Washington Earthquake's Mysterious Source Discovered

Lake Entiat on the Columbia River is near a newfound fault that is the source of a mysterious 1872 earthquake. The lake is a reservoir formed by a hydroelectric dam.
Lake Entiat on the Columbia River is near a newfound fault that is the source of a mysterious 1872 earthquake. The lake is a reservoir formed by a hydroelectric dam. (Image credit: byphoto / Shutterstock.com)

PASADENA, Calif. — Geologists have finally solved a 142-year-old earthquake mystery in central Washington state.

Until now, no one knew the source of a powerful earthquake that rattled windows from Washington to Montana on Dec. 14, 1872. The quake's size, based on historical accounts, was magnitude 6.8. At the time, newspapers put the epicenter in several areas, from underneath the Puget Sound north to Vancouver, British Columbia. But Washington's eyewitness reports, slower to arrive in the sparsely populated state, centered the most intense damage east of the Cascades, near Wenatchee, where a giant landslide temporarily dammed the Columbia River.

"There have been lots of controversies about where this earthquake actually occurred," said Brian Sherrod, lead study author and a research geologist with the U.S. Geological Survey in Seattle. [7 Ways the Earth Changes in the Blink of an Eye]

Using both high-tech tools and back-breaking labor, Sherrod found the 1872 earthquake fault near the town of Chelan, he reported yesterday (April 21) here at the annual meeting of the Seismological Society of America.

Map of shaking intensity from the 1872 Washington earthquake. (Image credit: USGS)

The new fault, which no one had ever noticed before, was named the Spencer Canyon fault, after the valley in which it was found.

Sherrod and his colleagues have been searching for the mystery fault for several years. They started their hunt near the town of Entiat, where there are ongoing swarms of small earthquakes and many faults nearby. Entiat is also close to 1872's river-clogging landslide. The USGS surveyed the area twice with lidar, an airborne laser-mapping tool that creates detailed maps of surface topography. A faint "moletrack" visible in the lidar turned out to be a fault scarp, where a fault moves the ground surface during an earthquake.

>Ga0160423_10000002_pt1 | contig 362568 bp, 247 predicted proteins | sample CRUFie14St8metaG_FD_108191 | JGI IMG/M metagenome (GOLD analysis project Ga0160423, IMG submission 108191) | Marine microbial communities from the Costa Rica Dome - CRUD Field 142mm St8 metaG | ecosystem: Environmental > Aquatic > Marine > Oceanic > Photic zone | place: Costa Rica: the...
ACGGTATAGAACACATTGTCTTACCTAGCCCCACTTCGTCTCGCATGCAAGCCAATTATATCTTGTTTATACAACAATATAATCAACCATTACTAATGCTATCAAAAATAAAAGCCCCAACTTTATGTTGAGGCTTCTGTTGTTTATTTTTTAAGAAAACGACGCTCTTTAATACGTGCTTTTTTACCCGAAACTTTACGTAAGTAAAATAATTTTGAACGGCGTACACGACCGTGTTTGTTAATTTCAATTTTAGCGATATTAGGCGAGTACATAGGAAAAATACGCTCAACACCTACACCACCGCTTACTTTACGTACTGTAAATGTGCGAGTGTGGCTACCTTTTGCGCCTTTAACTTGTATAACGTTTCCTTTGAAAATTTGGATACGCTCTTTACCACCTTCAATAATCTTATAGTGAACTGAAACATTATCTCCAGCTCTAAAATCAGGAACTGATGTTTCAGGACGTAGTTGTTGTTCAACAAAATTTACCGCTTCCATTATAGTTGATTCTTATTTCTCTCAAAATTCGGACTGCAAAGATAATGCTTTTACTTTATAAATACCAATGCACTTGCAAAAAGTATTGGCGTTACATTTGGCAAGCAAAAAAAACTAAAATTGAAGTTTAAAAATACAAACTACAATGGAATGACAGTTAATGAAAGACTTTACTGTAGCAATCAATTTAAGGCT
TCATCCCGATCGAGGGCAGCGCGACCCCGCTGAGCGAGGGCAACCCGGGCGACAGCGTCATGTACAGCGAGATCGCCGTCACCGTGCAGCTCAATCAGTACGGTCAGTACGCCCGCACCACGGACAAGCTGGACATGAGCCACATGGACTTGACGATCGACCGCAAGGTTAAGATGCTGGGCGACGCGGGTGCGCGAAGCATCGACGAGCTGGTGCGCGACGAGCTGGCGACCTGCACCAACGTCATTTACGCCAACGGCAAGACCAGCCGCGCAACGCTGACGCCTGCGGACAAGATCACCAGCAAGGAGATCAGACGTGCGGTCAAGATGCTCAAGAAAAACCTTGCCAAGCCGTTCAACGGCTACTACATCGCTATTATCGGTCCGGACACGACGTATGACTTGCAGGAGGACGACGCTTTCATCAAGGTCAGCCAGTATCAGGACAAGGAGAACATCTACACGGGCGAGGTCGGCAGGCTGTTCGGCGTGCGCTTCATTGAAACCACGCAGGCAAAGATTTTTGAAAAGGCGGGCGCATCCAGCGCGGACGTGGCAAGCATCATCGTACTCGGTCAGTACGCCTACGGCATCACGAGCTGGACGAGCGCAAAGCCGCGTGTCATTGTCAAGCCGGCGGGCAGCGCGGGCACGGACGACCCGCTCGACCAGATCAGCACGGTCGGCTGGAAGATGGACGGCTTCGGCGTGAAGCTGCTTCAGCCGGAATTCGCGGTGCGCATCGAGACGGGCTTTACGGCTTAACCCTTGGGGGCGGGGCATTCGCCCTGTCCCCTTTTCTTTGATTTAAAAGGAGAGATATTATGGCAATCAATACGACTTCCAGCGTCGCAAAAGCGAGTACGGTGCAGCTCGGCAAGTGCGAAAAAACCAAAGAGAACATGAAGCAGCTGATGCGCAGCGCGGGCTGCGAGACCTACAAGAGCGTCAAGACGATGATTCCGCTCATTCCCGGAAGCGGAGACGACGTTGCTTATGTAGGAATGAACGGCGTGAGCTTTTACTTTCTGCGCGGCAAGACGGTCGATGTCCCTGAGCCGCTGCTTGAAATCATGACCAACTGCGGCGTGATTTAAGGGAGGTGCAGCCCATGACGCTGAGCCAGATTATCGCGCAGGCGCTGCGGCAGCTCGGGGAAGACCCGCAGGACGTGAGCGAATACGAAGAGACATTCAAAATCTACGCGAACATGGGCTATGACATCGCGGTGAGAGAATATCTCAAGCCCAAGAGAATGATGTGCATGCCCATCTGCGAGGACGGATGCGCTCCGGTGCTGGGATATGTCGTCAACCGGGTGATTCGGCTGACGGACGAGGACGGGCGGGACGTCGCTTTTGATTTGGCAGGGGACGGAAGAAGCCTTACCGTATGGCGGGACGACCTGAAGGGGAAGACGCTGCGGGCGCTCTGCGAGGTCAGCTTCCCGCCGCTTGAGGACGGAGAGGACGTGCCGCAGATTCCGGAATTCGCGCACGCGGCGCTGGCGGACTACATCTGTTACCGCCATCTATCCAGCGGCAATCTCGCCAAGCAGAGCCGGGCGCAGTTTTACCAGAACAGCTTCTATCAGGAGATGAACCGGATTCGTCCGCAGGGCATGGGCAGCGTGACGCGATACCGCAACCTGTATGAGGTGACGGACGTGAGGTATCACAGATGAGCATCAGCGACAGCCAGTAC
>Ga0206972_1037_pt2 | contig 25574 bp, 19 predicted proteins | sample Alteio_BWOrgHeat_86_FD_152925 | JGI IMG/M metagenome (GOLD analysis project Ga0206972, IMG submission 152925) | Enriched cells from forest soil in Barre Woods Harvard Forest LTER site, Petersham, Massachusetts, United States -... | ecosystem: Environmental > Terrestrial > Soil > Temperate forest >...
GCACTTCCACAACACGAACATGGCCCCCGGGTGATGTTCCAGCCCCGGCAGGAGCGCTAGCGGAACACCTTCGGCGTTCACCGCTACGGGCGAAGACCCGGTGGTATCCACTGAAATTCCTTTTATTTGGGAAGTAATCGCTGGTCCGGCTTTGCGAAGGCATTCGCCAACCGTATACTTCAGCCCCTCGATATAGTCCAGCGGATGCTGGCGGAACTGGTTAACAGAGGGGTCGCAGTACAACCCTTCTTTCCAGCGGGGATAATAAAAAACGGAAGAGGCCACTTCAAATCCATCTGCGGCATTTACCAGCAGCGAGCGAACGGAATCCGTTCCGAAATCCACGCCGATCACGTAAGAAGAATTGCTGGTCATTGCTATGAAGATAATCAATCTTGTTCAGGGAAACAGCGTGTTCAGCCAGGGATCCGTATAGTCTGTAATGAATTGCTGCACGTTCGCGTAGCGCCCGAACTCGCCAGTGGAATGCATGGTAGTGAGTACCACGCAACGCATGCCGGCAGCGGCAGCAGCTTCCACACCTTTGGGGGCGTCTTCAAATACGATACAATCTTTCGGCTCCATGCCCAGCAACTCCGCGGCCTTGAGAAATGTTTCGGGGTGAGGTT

The scarp snakes along a steep hillside in the Okanogan-Wenatchee National Forest, west of the Columbia River. The remote, hilly terrain meant Sherrod and his colleagues had to dig two trenches across the fault by hand, because the only road was too narrow to bring in an excavator.

Fault trenches expose layers of rock or sediment that were disturbed by past earthquakes. Dating charcoal and ash in the sediments can pin down the date of these ancient events.

In one trench along the newly identified fault, Sherrod discovered a distinctive ash layer called the Mazama ash, blasted out by the volcanic eruption that created Oregon's Crater Lake more than 7,000 years ago. The ash layer is now offset from itself about 6.5 feet (2 meters) on either side of the fault, , Sherrod said.

In the second trench, the Spencer Canyon fault pushes 75-million-old gneiss (a metamorphic rock) on top of soil that has bits of charcoal just 285 years old. The young charcoal helped link the fault to the 1872 earthquake by providing a maximum age for its recent movement. Sherrod also showed the fault scarp is older than two small landslides that buried it. The oldest trees growing on top of the landslides are 130 years old, he said. Ponds created by the landslides also drowned trees, and those trees were killed sometime in the past 300 years.

"The evidence pins down the action to a window of time," Sherrod said.

Further research planned by Sherrod will reveal how often the fault has ruptured in the past, and what future hazards it presents to the many hydroelectric dams nearby. The risk to Washington's nuclear sites is less clear, because they are more than 60 miles (100 kilometers) away.

Follow Becky Oskin @beckyoskin. Follow Live Science @livescience, Facebook & Google+. Originally published on Live Science.

Becky Oskin
Contributing Writer
Becky Oskin covers Earth science, climate change and space, as well as general science topics. Becky was a science reporter at Live Science and The Pasadena Star-News; she has freelanced for New Scientist and the American Institute of Physics. She earned a master's degree in geology from Caltech, a bachelor's degree from Washington State University, and a graduate certificate in science writing from the University of California, Santa Cruz.